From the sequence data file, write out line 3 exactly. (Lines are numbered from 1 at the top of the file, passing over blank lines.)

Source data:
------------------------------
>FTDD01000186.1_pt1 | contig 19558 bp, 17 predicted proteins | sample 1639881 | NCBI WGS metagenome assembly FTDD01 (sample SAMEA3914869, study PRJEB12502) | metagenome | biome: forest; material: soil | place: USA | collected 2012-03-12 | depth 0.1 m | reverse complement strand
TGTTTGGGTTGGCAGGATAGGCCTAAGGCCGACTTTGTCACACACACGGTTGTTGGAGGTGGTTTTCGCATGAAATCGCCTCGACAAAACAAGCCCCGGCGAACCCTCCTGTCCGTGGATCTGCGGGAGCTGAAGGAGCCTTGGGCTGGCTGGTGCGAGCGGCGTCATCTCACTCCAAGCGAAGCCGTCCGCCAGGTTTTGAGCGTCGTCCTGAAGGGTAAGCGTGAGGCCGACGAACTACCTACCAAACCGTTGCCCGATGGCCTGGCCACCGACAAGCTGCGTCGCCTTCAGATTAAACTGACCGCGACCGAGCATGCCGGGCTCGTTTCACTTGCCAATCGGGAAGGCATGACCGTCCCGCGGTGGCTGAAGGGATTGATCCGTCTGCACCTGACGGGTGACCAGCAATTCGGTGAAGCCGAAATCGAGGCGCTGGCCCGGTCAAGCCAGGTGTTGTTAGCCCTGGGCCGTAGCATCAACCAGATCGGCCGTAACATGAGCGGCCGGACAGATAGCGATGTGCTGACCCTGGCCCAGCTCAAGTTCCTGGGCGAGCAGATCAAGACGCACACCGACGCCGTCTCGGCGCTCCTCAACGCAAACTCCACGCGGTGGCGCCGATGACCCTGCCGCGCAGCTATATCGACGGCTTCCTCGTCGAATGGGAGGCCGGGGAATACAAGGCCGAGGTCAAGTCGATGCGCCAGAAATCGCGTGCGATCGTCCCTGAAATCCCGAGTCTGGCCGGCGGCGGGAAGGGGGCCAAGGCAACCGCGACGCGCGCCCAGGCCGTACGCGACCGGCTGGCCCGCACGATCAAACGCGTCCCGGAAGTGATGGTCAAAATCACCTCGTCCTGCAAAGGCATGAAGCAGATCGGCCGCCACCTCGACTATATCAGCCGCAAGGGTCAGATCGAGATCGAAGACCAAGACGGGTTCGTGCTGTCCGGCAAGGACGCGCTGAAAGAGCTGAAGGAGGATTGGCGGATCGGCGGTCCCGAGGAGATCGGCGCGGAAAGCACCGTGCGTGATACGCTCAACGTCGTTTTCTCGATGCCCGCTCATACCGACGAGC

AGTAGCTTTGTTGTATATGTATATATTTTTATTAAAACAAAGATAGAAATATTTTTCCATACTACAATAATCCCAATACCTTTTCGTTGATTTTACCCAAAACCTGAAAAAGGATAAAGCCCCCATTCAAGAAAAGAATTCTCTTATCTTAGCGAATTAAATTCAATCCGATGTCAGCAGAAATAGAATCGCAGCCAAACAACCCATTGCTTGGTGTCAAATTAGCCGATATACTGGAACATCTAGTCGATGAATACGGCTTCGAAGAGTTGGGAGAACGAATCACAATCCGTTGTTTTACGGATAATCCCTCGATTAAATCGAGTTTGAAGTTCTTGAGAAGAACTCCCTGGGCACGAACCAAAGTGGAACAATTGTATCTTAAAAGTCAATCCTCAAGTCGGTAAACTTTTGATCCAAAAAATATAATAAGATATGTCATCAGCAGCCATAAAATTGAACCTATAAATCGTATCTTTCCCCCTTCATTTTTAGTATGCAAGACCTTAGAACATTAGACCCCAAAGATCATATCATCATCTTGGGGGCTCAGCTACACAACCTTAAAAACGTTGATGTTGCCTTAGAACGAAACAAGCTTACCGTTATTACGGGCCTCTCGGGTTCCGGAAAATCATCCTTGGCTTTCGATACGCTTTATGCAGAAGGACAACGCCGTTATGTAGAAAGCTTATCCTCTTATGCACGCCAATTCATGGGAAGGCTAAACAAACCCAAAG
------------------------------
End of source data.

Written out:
AGTAGCTTTGTTGTATATGTATATATTTTTATTAAAACAAAGATAGAAATATTTTTCCATACTACAATAATCCCAATACCTTTTCGTTGATTTTACCCAAAACCTGAAAAAGGATAAAGCCCCCATTCAAGAAAAGAATTCTCTTATCTTAGCGAATTAAATTCAATCCGATGTCAGCAGAAATAGAATCGCAGCCAAACAACCCATTGCTTGGTGTCAAATTAGCCGATATACTGGAACATCTAGTCGATGAATACGGCTTCGAAGAGTTGGGAGAACGAATCACAATCCGTTGTTTTACGGATAATCCCTCGATTAAATCGAGTTTGAAGTTCTTGAGAAGAACTCCCTGGGCACGAACCAAAGTGGAACAATTGTATCTTAAAAGTCAATCCTCAAGTCGGTAAACTTTTGATCCAAAAAATATAATAAGATATGTCATCAGCAGCCATAAAATTGAACCTATAAATCGTATCTTTCCCCCTTCATTTTTAGTATGCAAGACCTTAGAACATTAGACCCCAAAGATCATATCATCATCTTGGGGGCTCAGCTACACAACCTTAAAAACGTTGATGTTGCCTTAGAACGAAACAAGCTTACCGTTATTACGGGCCTCTCGGGTTCCGGAAAATCATCCTTGGCTTTCGATACGCTTTATGCAGAAGGACAACGCCGTTATGTAGAAAGCTTATCCTCTTATGCACGCCAATTCATGGGAAGGCTAAACAAACCCAAAG